By Kathy Frankovic, CBS News director of surveys
Recently, some voters in New Hampshire were asked questions in a telephone interview that included very negative references to 's Mormon religion. Religion, of course, has become a factor in this election: the size of the evangelical vote in Iowa (38 percent in the ) may help , an ordained minister, who leads with this group.
Romney's specific religion could be even more of a factor. The CNN/Opinion Research Corporation Poll conducted last month found 19 percent -- one in five Americans -- saying they'd personally be less likely to vote for a presidential candidate who was Mormon (only 3 percent would be more likely). In a June CBS News Poll, twice as many registered voters -- 43 percent -- claimed most people they knew would not vote for a Mormon for president. Republicans were no different from Democrats on this.
Faith as an issue could matter this year. And it's certainly something to poll about. But did the New Hampshire questions about Romney's religion violate some basic rules of polling? Was it a "push poll?"
Push polls really aren't polls at all. But charges that opponents are conducting them make great headlines in campaigns. In 2000, a 14-year old boy reported that an interviewer for George W. Bush said Bush's GOP presidential rivalwas a "cheat" and a "liar." McCain promptly accused Bush of conducting "push polls" in South Carolina, and won headlines and sympathy. Even politicians knew then and know now that are wrong.
A push poll is political telemarketing masquerading as a poll. No one is really collecting information. No one will analyze the data. A push poll is very short, even too short. (It has to be very short to reach tens of thousands of potential voters, one by one). It does not include any demographic questions. And, of course, a push poll will contain negative information -- sometimes truthful, sometimes not -- about an opponent.
Push polls mislead the public, and not just about an opponent. They mislead the public about polls: Callers claim they are conducting a poll when all they are doing is spreading negative information.
But sometimes charges of push polling are themselves misleading. Not all questions that seem negative are part of push polls. Candidate organizations sometimes conduct polls with questions that contain negative information about opposing candidates. These polls, which are not push polls, are conducted for the same reasons market and advertising researchers do their work: to see what kinds of themes and packages move the public.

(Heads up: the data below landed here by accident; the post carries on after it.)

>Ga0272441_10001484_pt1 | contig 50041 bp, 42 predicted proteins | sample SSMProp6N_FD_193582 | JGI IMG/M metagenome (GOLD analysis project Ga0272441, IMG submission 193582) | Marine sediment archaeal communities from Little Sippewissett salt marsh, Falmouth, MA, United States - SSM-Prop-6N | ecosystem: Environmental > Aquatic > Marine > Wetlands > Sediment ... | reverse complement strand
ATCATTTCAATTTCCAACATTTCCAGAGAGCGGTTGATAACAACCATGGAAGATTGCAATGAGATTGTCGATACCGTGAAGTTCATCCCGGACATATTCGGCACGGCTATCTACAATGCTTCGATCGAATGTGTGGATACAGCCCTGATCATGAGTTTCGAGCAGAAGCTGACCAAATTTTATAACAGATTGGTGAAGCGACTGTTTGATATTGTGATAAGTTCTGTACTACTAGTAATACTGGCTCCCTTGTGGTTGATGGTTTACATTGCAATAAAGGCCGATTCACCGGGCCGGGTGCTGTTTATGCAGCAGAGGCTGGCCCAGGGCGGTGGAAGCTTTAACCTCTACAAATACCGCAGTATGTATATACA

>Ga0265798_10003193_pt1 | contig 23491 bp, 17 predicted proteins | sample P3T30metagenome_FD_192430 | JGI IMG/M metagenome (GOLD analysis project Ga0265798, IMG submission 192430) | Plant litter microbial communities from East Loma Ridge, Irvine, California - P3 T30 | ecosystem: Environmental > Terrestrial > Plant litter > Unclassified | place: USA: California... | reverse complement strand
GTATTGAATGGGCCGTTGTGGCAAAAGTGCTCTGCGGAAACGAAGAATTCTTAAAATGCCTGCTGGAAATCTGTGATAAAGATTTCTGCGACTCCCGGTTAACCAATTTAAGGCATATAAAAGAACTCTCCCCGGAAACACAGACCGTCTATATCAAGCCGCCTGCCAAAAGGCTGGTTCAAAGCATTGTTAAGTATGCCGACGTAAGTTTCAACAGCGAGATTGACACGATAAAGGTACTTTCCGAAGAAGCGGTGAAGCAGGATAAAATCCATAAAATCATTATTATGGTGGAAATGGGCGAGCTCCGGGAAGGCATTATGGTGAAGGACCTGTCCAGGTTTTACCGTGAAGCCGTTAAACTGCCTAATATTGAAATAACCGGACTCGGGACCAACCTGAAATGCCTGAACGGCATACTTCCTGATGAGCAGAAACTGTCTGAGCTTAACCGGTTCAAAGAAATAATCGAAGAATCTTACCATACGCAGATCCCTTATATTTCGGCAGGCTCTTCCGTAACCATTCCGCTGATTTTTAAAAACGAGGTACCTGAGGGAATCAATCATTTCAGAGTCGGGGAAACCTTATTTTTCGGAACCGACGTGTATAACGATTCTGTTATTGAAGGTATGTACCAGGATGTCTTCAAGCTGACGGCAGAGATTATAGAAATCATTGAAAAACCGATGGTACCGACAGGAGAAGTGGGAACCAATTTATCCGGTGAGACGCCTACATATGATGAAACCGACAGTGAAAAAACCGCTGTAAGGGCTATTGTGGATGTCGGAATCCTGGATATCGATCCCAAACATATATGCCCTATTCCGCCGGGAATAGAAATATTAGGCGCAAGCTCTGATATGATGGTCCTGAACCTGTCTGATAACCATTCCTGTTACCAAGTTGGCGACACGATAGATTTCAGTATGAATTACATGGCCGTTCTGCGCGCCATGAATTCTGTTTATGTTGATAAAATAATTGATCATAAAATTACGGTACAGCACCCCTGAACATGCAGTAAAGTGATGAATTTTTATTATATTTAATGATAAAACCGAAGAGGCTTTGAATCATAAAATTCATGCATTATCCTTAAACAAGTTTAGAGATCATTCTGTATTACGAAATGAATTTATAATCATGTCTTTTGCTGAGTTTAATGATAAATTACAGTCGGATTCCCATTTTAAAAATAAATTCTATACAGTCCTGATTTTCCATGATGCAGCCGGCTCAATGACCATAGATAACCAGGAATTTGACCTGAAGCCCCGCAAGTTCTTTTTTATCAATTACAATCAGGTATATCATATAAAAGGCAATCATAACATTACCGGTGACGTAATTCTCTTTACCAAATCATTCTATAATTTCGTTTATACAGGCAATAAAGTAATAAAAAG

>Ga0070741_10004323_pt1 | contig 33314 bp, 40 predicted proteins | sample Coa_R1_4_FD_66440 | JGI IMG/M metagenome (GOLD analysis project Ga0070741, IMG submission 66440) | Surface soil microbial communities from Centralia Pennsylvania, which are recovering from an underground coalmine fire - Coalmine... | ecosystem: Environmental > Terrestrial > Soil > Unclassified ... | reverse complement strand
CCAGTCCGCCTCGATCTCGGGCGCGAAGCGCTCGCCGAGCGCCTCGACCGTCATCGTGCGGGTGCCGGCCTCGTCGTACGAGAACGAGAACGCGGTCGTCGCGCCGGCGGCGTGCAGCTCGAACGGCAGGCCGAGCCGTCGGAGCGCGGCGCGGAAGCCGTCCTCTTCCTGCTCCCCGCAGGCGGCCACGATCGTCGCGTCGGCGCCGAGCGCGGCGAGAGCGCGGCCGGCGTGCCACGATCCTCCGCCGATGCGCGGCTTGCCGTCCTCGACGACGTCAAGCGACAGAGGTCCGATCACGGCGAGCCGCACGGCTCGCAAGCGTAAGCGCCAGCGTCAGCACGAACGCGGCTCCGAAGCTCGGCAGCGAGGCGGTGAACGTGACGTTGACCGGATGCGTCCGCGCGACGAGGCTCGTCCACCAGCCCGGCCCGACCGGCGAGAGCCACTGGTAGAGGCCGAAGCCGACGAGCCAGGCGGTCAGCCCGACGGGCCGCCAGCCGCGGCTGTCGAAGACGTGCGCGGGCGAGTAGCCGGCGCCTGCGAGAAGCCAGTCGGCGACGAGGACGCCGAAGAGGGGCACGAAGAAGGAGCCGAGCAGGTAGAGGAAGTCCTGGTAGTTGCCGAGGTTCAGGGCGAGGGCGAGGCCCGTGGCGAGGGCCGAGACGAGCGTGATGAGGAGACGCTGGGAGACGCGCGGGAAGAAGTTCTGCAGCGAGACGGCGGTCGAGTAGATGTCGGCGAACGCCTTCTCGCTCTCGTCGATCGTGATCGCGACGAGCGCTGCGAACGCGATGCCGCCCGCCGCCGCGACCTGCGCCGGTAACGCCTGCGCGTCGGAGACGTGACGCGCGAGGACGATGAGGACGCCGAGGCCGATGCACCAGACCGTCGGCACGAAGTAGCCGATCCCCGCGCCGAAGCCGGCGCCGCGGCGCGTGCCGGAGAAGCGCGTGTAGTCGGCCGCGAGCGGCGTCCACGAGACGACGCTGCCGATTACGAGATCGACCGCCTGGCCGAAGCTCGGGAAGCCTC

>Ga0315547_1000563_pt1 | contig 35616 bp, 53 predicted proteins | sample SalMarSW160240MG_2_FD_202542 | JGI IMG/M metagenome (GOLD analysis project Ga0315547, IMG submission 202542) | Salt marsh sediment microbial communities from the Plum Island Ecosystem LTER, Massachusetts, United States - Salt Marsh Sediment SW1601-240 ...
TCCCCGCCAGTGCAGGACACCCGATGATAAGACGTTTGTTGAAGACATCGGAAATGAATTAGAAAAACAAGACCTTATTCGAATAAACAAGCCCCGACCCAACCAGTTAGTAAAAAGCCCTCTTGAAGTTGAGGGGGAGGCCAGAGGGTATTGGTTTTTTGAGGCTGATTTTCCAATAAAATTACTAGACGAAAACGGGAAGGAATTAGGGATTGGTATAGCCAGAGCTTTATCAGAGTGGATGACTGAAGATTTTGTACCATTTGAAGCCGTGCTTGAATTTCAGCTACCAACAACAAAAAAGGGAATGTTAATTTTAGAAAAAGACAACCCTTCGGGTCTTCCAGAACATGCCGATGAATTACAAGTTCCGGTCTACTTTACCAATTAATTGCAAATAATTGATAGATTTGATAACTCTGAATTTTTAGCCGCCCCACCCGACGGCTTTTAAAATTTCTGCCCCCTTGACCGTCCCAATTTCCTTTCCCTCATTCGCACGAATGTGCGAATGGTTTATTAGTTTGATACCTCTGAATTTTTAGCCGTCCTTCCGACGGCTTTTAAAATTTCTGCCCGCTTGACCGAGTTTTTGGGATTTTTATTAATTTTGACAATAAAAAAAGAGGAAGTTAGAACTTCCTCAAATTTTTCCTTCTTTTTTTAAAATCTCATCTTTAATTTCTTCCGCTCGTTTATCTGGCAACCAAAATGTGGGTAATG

Advertisers want to figure out the best way to reach buyers; candidate pollsters need to motivate voters. These real polls are full-length, covering more topics than just some negative questions about an opponent. They include demographic questions that allow researchers to categorize respondents.
For example, the 2000 Bush campaign poll in South Carolina that was accused of being a "push poll" was a 20-minute long questionnaire. According to the Bush campaign, there were only 300 interviews. While that sample size is low for a media poll, it is standard in many campaigns and nowhere near the number of calls a push poller would make. No one would try to reach tens of thousands of potential voters with a push poll lasting 20 minutes. This year's New Hampshire anti-Romney poll also seemed to take about 20 minutes, far too long for a push poll.
But we are left with something of a poll mystery. No one is quite sure who is responsible. Mark Blumenthal at pollster.com has tried to track it down, and Mark Hemingway's article at National Review Online suggesting that the poll may have been conducted by Romney's own campaign searching for potential problems has provoked responses -- and denials -- from campaigns and campaign workers.
The American Association for Public Opinion Research (a national association of survey researchers which tries to uphold standards) issued a press release to make the distinction between a real poll and a push poll. "Negative or disturbing information about a candidate does not automatically make a survey a push poll," said AAPOR president Nancy Mathiowetz. "Message testing, when campaigns test the effectiveness of possible messages about opponents and even themselves, is very different; and it is a legitimate form of surveying."
There are ethical questions that can be raised about the anti-Romney poll, but they are questions that should be raised about every poll. Are the facts as stated correct? AAPOR once censured a pollster because he got the facts wrong in his questionnaire. Are respondents being misled? Are the questions themselves harmful to respondents?
Sometimes real polls do include questions with negative information about one candidate or another. But what happened in New Hampshire probably wasn't a push poll. But it's become a great campaign story!
By Kathy Frankovic